In the years following WWII the hearse was the only ambulance the tiny town of Aurora, Missouri had. This meant the funeral director or an assistant was on call around the clock every day of the year. Now, calls were not necessarily coming in around the clock every day of the year, but if they did....well, you get the picture.
This meant that when we had a picnic or a gathering of any kind the huge concrete apron of the enormous garage housing the hearse became party central.
I don't mean partying. The hardest beverage available was iced tea. If we were lucky the kids got Kool Aid and home made cookies. If we weren't so lucky we got to share the iced tea.
But sometimes, just sometimes, there was home made ice cream in an old fashioned churn. 60 years later I can feel shivers of anticipation and the chill of sitting on the churn. The flavor might be whatever fresh local fruit was in season, but plain old vanilla was just as welcome. And I don't remember chocolate ever being an option.
At first we kids would turn the handle, but later the men would take turns as the mixture got thicker and harder. Eventually the paddles would begin rising as the bottom of the pail froze and pushed up. The smaller boys and girls would then take turns sitting on the churn while the men sweated the last crankings a few turns at a time as it got harder and harder.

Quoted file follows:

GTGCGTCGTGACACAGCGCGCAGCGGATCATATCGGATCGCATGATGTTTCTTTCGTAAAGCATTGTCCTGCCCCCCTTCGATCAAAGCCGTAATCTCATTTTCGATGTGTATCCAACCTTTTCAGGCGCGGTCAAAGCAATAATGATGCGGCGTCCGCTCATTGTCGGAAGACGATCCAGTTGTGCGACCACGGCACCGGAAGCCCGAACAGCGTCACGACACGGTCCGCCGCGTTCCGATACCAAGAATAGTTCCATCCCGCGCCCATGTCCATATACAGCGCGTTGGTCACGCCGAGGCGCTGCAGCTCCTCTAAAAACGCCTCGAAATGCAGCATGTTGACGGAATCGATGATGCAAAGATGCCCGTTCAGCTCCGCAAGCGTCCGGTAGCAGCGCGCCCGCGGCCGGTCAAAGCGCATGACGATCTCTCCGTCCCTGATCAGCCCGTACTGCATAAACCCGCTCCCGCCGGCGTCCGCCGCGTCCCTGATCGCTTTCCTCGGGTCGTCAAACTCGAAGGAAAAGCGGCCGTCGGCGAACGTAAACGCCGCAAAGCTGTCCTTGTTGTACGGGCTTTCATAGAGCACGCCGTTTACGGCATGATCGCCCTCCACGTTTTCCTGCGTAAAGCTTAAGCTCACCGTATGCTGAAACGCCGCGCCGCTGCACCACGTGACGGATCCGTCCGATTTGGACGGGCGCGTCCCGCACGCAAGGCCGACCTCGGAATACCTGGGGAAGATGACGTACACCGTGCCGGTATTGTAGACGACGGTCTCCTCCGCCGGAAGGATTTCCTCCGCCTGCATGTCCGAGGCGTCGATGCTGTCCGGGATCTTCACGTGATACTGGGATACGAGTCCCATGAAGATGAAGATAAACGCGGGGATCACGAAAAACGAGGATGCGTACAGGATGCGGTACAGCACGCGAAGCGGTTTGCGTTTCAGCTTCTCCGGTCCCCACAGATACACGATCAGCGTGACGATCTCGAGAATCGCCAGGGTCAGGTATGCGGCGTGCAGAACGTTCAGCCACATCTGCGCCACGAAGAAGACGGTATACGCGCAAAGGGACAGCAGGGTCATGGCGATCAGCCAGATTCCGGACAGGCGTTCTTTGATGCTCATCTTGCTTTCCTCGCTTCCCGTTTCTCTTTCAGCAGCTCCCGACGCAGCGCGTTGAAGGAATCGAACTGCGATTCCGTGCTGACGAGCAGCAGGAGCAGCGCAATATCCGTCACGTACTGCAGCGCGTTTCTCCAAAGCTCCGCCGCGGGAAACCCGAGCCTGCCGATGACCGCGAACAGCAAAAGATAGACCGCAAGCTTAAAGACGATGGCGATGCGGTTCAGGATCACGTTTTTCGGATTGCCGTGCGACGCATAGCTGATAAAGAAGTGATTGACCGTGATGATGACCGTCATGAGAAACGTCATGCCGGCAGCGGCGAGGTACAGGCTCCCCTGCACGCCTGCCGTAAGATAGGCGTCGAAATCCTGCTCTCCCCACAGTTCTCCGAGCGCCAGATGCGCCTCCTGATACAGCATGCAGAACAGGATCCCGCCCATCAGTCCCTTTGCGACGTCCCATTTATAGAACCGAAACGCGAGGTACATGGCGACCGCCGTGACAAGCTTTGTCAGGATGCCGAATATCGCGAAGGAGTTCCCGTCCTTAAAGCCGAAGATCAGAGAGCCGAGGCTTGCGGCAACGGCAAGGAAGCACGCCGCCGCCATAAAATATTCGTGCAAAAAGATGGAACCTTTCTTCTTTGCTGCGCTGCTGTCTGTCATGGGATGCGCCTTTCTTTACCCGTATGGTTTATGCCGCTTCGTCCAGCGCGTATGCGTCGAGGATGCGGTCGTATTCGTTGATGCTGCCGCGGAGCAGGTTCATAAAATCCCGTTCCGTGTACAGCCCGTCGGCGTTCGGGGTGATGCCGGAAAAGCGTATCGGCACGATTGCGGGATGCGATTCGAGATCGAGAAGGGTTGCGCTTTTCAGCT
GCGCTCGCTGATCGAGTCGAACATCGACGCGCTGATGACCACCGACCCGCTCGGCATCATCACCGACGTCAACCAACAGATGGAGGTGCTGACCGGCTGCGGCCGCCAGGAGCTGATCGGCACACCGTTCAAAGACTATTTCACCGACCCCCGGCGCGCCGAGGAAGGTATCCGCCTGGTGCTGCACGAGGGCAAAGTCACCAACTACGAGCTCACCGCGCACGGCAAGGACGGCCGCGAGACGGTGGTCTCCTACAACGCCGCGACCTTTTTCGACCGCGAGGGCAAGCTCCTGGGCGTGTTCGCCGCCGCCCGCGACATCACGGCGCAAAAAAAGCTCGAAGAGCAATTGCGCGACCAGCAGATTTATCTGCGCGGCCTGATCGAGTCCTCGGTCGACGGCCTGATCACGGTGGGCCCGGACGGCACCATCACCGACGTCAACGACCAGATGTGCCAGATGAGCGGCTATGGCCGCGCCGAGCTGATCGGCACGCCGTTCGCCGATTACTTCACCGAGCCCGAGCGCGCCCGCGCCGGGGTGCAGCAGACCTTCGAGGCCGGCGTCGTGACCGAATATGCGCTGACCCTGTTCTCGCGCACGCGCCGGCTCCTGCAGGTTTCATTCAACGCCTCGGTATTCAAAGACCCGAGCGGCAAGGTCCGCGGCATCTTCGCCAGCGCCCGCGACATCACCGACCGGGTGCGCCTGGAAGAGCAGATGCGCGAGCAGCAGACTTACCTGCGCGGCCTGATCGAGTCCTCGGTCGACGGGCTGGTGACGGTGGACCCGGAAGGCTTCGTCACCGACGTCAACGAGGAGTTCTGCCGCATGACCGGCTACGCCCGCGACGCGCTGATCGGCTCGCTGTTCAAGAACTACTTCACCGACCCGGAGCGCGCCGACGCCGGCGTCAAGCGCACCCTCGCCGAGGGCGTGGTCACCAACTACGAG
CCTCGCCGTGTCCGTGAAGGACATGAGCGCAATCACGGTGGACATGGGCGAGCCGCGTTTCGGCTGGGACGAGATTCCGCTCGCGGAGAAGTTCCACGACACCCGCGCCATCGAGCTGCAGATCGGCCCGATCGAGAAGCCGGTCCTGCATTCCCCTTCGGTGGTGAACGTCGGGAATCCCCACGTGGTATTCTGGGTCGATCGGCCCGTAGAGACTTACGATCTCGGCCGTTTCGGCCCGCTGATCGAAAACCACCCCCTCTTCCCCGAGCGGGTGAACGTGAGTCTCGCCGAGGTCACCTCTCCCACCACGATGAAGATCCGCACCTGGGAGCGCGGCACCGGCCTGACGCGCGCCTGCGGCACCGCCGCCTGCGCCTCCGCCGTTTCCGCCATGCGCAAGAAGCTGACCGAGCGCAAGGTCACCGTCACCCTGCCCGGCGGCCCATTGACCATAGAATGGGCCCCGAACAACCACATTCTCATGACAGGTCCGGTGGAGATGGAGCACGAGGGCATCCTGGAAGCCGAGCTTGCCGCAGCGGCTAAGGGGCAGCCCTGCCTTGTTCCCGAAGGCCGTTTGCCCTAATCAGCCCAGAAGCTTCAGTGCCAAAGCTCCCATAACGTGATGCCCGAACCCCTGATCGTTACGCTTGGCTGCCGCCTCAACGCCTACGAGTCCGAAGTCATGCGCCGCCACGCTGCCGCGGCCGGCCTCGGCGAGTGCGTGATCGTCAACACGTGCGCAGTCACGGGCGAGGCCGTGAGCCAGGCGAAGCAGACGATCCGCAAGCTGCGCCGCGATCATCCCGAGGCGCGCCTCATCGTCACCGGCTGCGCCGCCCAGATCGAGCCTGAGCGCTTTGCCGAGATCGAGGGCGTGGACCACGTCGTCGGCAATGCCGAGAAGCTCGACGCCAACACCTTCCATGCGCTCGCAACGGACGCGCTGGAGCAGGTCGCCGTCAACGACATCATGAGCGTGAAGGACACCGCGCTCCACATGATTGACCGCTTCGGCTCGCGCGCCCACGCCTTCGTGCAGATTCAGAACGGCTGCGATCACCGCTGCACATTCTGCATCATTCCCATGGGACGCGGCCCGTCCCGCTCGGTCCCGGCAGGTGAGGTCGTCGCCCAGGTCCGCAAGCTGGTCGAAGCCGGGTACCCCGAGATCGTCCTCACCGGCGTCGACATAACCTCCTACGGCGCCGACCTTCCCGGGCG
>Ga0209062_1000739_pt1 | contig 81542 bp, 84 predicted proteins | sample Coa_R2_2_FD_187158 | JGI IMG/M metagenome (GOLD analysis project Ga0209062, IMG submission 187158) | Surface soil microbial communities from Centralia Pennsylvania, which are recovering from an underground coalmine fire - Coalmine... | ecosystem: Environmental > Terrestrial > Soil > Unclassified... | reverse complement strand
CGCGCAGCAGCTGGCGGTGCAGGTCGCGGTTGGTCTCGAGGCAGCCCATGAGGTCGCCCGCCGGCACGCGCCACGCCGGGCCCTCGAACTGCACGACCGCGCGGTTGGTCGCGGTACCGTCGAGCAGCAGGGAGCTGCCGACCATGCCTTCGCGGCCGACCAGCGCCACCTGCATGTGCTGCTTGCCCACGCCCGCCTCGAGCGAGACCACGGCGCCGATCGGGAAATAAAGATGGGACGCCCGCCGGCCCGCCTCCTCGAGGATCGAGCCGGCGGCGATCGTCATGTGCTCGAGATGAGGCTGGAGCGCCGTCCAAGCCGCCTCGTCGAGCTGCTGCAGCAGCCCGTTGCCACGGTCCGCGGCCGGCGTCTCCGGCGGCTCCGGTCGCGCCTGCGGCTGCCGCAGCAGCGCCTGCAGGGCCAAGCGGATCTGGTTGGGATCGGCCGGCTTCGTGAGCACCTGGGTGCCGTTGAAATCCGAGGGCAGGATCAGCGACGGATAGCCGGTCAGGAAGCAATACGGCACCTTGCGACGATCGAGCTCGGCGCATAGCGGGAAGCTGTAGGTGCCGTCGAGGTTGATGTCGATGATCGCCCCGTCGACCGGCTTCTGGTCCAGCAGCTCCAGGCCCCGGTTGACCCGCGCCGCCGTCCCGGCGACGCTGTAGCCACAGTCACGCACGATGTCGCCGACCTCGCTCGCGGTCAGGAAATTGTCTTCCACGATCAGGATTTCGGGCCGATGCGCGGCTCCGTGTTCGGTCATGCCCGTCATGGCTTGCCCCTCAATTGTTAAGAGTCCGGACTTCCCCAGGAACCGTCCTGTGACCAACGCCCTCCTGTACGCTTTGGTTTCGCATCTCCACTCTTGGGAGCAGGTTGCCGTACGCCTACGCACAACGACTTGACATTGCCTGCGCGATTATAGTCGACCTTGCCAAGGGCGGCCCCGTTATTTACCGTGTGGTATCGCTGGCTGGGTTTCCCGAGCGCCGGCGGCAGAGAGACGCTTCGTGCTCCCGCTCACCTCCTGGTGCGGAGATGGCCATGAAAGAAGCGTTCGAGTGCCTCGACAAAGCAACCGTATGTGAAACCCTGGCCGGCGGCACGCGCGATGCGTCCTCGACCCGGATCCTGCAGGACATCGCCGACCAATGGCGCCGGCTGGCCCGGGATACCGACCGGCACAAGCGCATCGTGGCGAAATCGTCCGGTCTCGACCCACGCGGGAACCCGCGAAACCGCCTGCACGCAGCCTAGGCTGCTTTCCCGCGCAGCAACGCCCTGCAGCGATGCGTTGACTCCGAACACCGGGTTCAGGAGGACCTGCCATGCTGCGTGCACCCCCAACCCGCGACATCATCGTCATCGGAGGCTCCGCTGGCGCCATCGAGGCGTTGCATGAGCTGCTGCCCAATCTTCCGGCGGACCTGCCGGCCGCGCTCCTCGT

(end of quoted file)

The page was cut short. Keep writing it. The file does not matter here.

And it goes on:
Whoever was sitting on the crank when it was ready got the first lick of the extracted paddles. As hard as it was to sit still while your friends ran and played this was a glory moment. You usually only got one or two licks in before every kid gathered to share, but OH to be that first one!
Making ice cream was a long and arduous and expensive job that only happened once or twice a year, and was treasured for it's rarity. The ice cream from the drug store came in your choice of flavors, but the stuff we made on the apron of the funeral home garage tasted of summer and freedom, friends and reward. And in my memory my mom's curls catch fire as she turns in her lawn chair to smile at me, sitting in glory on the top of the churn.